Our January Conservation Champion, Clark Mitchell shares his love of plants and the natural world through travel and service on the BAND Foundation Board and the CPC Board of Trustees. CPC certainly benefits from his broad perspective, technological sophistication, and connections with conservationists in the United States. The Florida Plant Rescue has a promising start thanks to his support and we are grateful.
When did you first fall in love with plants?
I had a teacher in ninth grade who took my class to a prairie remnant in Arkansas, where I grew up. I was fascinated with this tiny tract of protected land, covered with native plants like big bluestem, little bluestem and prairie blazing star, but surrounded by development in every direction. I imagined what the original landscape looked like before it was heavily altered. I think I was hooked on plant conservation at that moment.
How did you become involved with CPC?
I actually reached out to CPC to find out how I could get involved! My work with the BAND Foundation is largely focused on plants and plant communities, and CPC has such a stellar reputation as a leader in the field of plant conservation.
How would you describe your role as Director of the BAND Foundation?
We are a private family foundation that doesn’t accept unsolicited proposals, which means we seek out our grantees. Sometimes we see an urgent need that we think isn’t being adequately addressed, so we help start something new. For example, the grassland ecosystems across the southeastern United States have extremely high levels of botanical biodiversity and are in dire need of conservation attention and funding. Most of these grasslands have been lost to development, fire suppression, habitat fragmentation and other stressors, but many persist in some form to this day. To help address this threat to our native biodiversity, BAND helped start a new nonprofit, the Southeastern Grasslands Initiative(SGI). With our initial years of funding, SGI has managed to garner significant amounts of philanthropic and agency resources, communicate a conservation story that wasn’t being told, and translate this message into real on-the-ground action. Seeking out our grantees means we have to be out there, meeting the people who do the work. My favorite days are the ones spent in the field with a bunch of botanists.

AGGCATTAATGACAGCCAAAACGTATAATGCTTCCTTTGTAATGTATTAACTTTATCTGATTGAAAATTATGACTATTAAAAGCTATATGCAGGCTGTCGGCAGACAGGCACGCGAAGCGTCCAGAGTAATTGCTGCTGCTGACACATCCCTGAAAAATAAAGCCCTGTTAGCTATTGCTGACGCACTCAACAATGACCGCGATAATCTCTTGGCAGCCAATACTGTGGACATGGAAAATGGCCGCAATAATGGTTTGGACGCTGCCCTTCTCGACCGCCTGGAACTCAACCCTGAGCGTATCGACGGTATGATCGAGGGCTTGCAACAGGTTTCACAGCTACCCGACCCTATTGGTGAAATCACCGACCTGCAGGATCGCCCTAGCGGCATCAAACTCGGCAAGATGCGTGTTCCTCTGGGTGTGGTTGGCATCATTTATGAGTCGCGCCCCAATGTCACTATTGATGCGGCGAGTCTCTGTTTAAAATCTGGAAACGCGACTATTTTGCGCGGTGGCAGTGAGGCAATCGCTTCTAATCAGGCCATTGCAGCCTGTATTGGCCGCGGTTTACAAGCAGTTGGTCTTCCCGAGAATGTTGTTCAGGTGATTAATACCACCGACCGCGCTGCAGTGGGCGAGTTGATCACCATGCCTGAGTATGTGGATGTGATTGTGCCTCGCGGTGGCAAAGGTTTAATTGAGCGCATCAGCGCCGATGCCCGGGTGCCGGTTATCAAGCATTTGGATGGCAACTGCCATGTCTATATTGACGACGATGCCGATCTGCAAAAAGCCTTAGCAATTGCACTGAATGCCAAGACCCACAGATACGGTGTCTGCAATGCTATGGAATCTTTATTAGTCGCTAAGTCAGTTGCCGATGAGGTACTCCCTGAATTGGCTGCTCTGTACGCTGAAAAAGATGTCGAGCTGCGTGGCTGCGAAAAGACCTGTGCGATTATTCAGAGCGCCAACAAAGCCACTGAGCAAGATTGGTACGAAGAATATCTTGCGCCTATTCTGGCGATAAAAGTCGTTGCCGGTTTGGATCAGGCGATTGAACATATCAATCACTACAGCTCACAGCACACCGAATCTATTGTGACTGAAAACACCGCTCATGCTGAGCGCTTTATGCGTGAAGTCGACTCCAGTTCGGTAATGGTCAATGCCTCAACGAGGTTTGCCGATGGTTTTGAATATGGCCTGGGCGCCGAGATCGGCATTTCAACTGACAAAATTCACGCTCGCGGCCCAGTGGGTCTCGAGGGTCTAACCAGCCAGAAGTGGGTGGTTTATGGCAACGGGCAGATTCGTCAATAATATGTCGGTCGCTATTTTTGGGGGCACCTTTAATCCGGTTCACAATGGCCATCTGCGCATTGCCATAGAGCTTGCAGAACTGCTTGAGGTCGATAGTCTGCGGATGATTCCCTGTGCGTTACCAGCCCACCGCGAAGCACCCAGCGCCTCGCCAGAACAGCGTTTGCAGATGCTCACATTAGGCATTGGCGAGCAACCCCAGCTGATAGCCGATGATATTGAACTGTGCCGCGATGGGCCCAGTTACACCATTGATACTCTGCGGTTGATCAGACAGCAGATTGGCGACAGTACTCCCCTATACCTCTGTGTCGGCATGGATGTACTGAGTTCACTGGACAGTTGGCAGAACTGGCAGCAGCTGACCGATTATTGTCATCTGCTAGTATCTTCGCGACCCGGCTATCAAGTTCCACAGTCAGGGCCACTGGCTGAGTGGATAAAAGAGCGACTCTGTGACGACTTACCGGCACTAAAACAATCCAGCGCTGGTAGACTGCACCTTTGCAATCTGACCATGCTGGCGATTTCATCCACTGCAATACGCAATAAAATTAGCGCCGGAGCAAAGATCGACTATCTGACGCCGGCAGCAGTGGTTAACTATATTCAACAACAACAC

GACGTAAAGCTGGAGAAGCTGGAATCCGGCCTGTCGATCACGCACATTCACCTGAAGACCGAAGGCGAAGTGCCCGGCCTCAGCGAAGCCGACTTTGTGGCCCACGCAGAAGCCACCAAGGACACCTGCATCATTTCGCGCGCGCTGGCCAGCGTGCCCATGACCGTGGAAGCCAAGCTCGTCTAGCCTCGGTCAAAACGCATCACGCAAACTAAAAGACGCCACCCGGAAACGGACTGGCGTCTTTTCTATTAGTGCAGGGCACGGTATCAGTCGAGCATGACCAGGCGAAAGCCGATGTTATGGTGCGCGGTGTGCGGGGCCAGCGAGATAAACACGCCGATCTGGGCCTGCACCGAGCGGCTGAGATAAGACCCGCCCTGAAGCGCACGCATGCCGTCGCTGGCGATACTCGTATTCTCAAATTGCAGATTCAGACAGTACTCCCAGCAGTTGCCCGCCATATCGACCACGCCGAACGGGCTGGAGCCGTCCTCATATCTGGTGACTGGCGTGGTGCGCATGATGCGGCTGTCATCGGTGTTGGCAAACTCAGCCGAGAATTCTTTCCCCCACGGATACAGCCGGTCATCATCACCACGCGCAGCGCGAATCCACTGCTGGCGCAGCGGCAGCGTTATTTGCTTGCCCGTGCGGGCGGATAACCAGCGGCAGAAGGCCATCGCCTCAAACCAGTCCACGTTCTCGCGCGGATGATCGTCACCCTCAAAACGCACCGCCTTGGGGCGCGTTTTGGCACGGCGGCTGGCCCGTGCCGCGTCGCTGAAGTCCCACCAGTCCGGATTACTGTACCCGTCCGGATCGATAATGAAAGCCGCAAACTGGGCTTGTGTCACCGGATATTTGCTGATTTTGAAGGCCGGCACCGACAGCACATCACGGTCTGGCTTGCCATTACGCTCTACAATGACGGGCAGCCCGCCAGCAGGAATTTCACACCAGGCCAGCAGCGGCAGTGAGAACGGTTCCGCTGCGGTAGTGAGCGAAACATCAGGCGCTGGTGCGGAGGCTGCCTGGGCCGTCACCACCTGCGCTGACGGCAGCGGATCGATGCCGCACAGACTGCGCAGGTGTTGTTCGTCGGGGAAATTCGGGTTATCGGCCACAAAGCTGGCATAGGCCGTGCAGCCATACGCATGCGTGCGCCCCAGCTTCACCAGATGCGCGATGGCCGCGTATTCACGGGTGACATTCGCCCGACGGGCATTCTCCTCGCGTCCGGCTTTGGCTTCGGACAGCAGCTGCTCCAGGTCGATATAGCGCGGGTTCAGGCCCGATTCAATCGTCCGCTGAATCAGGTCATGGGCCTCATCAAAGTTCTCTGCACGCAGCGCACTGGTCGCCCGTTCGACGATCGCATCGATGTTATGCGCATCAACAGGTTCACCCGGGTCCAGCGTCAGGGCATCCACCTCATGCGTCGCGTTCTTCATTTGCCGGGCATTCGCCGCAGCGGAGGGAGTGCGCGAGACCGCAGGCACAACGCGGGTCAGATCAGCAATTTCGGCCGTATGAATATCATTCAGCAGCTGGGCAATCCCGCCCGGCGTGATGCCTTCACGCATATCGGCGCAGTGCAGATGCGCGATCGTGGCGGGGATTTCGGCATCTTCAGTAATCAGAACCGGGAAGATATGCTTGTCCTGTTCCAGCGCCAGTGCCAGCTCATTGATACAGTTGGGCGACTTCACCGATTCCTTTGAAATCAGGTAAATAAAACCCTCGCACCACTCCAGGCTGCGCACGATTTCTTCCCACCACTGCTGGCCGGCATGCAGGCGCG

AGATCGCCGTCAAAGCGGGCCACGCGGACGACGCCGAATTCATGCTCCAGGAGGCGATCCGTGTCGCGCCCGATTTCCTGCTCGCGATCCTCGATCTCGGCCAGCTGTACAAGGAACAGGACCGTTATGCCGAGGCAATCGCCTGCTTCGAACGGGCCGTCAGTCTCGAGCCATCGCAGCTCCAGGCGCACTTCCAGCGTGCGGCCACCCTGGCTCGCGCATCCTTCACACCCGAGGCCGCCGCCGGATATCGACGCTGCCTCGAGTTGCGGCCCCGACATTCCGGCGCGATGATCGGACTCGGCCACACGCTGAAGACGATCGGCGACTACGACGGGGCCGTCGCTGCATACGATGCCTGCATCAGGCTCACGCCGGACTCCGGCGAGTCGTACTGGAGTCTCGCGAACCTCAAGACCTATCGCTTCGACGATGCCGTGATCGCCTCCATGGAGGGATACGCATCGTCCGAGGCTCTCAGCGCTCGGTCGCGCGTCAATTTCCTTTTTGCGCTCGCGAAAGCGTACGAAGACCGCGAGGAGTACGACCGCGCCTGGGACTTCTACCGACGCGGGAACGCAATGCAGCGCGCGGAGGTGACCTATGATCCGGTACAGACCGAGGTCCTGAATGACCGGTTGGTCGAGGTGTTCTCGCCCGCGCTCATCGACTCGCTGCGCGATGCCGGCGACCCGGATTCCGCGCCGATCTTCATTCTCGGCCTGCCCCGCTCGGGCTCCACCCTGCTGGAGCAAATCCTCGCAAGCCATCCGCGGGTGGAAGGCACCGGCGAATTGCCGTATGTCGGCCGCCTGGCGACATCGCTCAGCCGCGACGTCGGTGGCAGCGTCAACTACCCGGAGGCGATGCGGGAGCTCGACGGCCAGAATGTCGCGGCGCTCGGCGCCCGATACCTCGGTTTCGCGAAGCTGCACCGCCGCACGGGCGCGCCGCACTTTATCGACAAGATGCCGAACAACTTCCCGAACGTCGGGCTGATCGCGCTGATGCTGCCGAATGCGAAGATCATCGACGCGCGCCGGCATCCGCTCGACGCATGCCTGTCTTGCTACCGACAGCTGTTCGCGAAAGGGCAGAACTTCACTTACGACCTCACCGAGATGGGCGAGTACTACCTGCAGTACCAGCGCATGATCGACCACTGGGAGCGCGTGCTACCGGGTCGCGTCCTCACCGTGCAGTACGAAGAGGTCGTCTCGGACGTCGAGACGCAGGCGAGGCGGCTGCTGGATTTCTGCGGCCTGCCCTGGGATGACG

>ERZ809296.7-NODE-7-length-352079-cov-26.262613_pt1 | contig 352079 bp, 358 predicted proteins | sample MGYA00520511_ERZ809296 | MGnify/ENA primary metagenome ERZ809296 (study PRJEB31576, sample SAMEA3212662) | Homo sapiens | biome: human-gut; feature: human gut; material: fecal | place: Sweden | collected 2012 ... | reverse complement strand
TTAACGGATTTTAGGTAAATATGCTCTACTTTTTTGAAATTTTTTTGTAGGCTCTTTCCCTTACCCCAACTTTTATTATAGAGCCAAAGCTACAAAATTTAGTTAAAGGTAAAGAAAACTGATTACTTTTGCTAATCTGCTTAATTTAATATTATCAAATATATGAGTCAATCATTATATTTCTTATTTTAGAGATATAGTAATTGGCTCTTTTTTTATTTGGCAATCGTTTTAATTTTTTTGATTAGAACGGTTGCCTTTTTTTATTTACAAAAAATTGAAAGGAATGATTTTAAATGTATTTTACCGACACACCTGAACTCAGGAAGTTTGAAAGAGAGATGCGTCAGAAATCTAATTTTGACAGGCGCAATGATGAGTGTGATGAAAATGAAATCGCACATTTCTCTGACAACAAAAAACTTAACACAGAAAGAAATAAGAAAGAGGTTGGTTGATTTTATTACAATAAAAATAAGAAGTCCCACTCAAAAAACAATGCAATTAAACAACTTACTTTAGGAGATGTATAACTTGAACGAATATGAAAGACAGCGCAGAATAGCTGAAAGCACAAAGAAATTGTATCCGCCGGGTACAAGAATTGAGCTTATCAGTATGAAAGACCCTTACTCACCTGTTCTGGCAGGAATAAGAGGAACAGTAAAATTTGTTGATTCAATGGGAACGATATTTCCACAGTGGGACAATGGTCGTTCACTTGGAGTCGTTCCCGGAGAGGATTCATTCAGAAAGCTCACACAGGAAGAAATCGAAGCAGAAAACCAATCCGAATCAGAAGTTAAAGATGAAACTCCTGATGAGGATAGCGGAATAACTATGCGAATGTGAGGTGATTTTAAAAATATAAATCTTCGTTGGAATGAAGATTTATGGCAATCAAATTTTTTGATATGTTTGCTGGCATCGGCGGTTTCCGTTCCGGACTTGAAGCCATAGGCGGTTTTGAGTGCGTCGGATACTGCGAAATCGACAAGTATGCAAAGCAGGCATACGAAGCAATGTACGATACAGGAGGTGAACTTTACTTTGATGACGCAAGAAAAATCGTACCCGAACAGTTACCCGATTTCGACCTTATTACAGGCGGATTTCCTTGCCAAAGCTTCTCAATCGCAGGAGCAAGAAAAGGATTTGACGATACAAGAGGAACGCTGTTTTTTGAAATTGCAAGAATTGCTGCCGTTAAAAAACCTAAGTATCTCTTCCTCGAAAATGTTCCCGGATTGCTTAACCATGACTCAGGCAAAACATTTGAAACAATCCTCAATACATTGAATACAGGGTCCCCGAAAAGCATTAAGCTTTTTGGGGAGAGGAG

What advice do you have for people looking to become active in nonprofit boards or otherwise take on leadership roles for conservation?
Be proactive and don’t wait for someone to ask you to get involved! If you’re passionate about plant conservation, there are always volunteer opportunities for you. Start with your local botanical garden: Take classes they offer, ask about ways to volunteer, support them financially. Nonprofit boards look for candidates with varied backgrounds (legal, financial, marketing, communications, technology, etc.). There’s bound to be a nonprofit doing work that is important to you and that needs your help and support.
Why do you think the Florida seed banking initiative (FLPR) is a good fit for the BAND Foundation?
A key geographic focus of BAND over the past few years has been the southeastern United States, an area designated as a biodiversity hotspot by Conservation International in 2016. Florida has incredible botanical biodiversity that is under threat today, as the human population in the state booms and development continues unabated. I think CPC’s work in Florida is critical at this moment in time, if we care about safeguarding species that evolved over millennia but are threatened with extinction within one human lifetime.
The CPC Florida seed banking initiative dovetails nicely with other BAND grantees working across the Southeast. Our portfolio of grantees across this geography is doing some exciting work. I already mentioned the Southeastern Grasslands Initiative. We have also just issued a grant to the Ozark Chinquapin Foundation, which has developed a blight resistant strain of Ozark Chinquapin tree (Castanea ozarkensis) to reintroduce across its native range. The tree, once a keystone species in some forests, is a distant cousin of the American chestnut and has also been severely impacted by chestnut blight.
Another new grantee of the BAND Foundation is University of Alabama professor Jared Margulies, who researches drivers of plant poaching (most recently Dudleya farinosa on the West Coast). With a grant from BAND, Dr. Margulies is expanding his research to include Venus flytrap poaching in the Carolinas.
We are also funding a three-year project with American Rivers across several sites in the Southeast (and also the Midwest) to research the causes of freshwater mussel die-offs in several rivers. Not everything I do pertains to plants.
In general, why do you support work to Save Plants?
I love plants! When most people think of conservation, they think of cute or charismatic animal species. Many people don’t give plants (or freshwater mussels) a second thought. I hope we can change that.
What new approaches or initiatives in conservation excite you?
I think there is a real growth of opportunity for volunteers in on-the-ground conservation. I live in New York City and I sit on the board of the Natural Areas Conservancy, a group that works in natural areas across the city’s parklands. Even an urban dweller can get involved in habitat restoration as a volunteer with this group. On Long Island, another BAND grantee, the Friends of Hempstead Plains, relies on volunteers to remove invasive, nonnative plants from a remnant Long Island prairie.
I would add that smartphone apps like iNaturalist and its sister app, Seek, make volunteer work or just botanizing on your own easier than ever. If you can’t work a dichotomous key, you can use your smartphone at the very least!